If you believe the maxim, ‘prevention is better than cure’ then read on. To save money, time and the hassle of dealing with a dispute that threatens to go to an employment tribunal, don’t let it occur in the first place. It’s impossible to be completely watertight, as any policy you introduce will be open to human error, but if you’ve taken every possible precaution the chances of shelling out for a disgruntled ex-employee will dramatically reduce.

Employment tribunals were set up to provide a more informal and accessible forum for resolving industrial disputes. A panel of three adjudicate on cases – a legally qualified chairperson and two lay members, one representing workers’ organisations and the other nominated by employers' organisations. But while tribunals were introduced to avoid claims going to the law courts, it has instead become a legal minefield, clogged up with cases as companies leave themselves open to attack and employees assert their rights.

Why are they important?

Employment tribunals are far more than a mild annoyance. You not only face the threat of a substantial pay-out to the disgruntled ex-employee, which could bankrupt some small businesses, plus legal fees, but you and your management team will have wasted ridiculous amounts of time dealing with the problem.

And aside from time and money, can your business cope with the negative side-effects? Low morale in the office, continued problems with unions and bad PR can hit your business' productivity, add unwanted strife and you could also damage a good reputation, not to mention hitting you where it really hurts – your pocket.

Awards and costs

According to figures from the Ministry of Justice, in 2009-10 the average award for unfair dismissal cases was £9,120. Should a former employee win such a case, the award will be made up of a basic award based on their age, length of service and the amount of a week’s pay (up to £400), and a compensatory award, which covers loss of earnings up to a statutory limit. As of 1 February 2011, the maximum compensatory award for a ‘normal’ dismissal increased to £68,400.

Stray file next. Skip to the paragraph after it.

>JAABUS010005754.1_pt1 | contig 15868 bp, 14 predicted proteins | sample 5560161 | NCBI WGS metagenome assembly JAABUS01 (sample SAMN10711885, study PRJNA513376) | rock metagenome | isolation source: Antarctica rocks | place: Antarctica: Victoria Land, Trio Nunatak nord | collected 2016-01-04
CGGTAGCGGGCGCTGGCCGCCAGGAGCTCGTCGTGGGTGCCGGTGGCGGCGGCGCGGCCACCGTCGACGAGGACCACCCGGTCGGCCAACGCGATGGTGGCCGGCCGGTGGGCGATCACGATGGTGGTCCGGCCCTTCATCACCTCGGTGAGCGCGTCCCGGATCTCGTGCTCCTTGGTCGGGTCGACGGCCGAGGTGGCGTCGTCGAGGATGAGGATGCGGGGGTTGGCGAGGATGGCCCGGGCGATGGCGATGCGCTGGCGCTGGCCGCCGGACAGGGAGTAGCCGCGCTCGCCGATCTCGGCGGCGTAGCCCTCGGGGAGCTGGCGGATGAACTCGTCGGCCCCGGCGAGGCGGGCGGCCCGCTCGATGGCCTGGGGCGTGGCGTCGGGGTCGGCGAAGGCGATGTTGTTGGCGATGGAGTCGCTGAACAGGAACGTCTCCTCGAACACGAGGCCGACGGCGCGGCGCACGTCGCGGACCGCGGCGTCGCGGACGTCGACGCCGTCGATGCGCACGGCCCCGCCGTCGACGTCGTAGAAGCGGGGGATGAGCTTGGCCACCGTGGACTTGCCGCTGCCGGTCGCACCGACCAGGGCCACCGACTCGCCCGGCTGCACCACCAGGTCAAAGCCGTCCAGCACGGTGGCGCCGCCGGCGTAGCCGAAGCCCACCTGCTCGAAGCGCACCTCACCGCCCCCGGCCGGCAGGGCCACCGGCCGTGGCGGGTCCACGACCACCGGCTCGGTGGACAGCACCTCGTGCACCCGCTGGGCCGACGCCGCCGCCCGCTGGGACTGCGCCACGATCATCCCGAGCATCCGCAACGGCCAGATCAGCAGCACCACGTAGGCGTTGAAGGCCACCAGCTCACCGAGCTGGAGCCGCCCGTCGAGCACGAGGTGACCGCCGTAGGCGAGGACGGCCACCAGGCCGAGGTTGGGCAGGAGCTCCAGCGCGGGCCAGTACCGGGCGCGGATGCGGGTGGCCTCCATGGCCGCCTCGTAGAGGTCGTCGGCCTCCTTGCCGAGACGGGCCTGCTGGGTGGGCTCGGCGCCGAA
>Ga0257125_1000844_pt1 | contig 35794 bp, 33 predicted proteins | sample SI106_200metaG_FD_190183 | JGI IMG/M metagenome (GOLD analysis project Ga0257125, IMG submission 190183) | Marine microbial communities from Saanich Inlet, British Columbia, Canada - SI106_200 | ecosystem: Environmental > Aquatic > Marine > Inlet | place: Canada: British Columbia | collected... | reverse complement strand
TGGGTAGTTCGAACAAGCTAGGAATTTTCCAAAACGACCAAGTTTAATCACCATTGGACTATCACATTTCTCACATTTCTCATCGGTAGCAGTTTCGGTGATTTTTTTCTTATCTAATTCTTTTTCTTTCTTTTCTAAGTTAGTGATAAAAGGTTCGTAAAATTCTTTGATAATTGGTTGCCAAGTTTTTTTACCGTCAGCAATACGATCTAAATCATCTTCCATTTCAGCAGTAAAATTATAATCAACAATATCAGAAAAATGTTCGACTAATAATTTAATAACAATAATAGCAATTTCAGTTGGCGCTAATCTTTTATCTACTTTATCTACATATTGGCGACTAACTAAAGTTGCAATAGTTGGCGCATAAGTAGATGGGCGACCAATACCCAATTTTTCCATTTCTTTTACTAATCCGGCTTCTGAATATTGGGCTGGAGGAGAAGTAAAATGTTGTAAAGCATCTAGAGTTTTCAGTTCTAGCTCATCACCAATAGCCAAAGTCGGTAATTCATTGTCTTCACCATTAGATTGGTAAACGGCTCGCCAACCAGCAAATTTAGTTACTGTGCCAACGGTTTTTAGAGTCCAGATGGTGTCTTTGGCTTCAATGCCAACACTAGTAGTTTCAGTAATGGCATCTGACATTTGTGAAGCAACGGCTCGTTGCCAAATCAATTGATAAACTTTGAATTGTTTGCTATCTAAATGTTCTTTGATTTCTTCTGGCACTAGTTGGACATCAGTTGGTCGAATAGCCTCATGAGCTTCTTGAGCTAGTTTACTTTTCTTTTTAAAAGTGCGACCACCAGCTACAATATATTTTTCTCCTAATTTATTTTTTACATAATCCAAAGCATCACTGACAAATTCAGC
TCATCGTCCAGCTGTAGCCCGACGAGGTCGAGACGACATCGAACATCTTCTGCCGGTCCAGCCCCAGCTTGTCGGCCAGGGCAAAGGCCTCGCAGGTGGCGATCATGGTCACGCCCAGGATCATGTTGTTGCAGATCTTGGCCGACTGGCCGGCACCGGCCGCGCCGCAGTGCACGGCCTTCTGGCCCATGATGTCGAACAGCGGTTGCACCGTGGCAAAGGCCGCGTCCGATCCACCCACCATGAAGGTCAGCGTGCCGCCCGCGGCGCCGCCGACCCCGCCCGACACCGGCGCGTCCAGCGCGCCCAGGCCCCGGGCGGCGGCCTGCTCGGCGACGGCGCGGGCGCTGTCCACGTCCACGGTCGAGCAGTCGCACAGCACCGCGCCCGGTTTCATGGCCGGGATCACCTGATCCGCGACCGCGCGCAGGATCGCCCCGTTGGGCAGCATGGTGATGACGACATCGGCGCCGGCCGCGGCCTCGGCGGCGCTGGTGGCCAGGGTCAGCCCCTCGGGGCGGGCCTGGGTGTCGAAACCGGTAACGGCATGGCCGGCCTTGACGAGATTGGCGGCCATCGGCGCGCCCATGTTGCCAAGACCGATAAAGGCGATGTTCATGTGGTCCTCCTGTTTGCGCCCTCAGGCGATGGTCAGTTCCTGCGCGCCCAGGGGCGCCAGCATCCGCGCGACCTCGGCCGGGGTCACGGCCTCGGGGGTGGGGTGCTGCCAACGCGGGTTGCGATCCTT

Where the employer failed to follow a fair process (this used to involve adhering to the statutory dismissal procedure, but now requires “reasonably” following the guidelines laid out in the Acas Code of Conduct), the compensatory award can be increased by up to 25%.

And there is no limit whatsoever on awards for discrimination claims, so it is even more important you don't fall foul on that count.

Furthermore, unlike other courts, employment tribunals don’t usually order either side to pay costs. So even if you ‘win’, the chances are you will still have to pay yours.

According to Acas, the number of tribunal hearings typically increases at a time of economic downturn, as restructurings, redundancies and changes to staff contracts become more commonplace. Official statistics suggest this is being played out; in 2009-2010 a total of 236,100 tribunal claims were accepted, up from 151,000 in 2008-9. The top five claims were for: breaches to the Working Time Directive; unauthorised deductions from wages; unfair dismissal; breach of contract and equal pay respectively.
Being a good employer is more important than ever before. But if you do end up before the beak, don't fret. Employment tribunals are a fact of business life and chances are you’ve either faced one, are about to face one or will be facing one in future.

Useful contacts

The Employment Tribunals Service

For advice on how to respond to a claim, including downloadable forms, and what to expect from the hearing.

Acas

For advice on resolving disputes in the workplace and information on free mediation services.